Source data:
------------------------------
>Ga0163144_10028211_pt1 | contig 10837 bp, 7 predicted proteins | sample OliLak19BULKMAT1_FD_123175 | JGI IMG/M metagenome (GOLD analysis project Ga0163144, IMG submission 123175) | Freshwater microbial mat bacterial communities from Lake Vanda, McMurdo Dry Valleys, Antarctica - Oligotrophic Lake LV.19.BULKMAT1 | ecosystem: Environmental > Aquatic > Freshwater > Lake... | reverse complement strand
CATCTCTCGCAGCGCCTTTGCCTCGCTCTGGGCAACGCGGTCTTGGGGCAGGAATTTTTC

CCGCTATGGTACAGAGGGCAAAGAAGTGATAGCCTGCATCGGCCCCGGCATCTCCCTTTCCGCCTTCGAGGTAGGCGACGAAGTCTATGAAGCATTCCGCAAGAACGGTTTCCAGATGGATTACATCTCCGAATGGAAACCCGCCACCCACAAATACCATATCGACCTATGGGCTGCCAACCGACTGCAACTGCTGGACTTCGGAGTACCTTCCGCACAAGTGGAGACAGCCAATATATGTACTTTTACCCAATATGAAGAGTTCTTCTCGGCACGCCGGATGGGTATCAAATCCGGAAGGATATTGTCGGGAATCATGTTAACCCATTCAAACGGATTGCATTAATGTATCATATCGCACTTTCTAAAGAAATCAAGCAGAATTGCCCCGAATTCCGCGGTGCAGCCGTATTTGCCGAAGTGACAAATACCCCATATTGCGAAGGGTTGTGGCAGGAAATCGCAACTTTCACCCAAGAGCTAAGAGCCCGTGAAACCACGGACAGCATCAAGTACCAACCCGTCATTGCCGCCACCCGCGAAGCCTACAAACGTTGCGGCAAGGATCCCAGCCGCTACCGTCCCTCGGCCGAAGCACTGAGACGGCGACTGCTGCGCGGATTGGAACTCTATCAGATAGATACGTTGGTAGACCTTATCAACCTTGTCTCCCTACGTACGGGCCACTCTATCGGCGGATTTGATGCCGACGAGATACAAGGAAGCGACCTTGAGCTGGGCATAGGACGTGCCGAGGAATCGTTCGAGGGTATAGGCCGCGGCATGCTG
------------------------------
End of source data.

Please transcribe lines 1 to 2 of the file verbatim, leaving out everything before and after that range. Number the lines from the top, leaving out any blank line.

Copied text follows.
>Ga0163144_10028211_pt1 | contig 10837 bp, 7 predicted proteins | sample OliLak19BULKMAT1_FD_123175 | JGI IMG/M metagenome (GOLD analysis project Ga0163144, IMG submission 123175) | Freshwater microbial mat bacterial communities from Lake Vanda, McMurdo Dry Valleys, Antarctica - Oligotrophic Lake LV.19.BULKMAT1 | ecosystem: Environmental > Aquatic > Freshwater > Lake... | reverse complement strand
CATCTCTCGCAGCGCCTTTGCCTCGCTCTGGGCAACGCGGTCTTGGGGCAGGAATTTTTC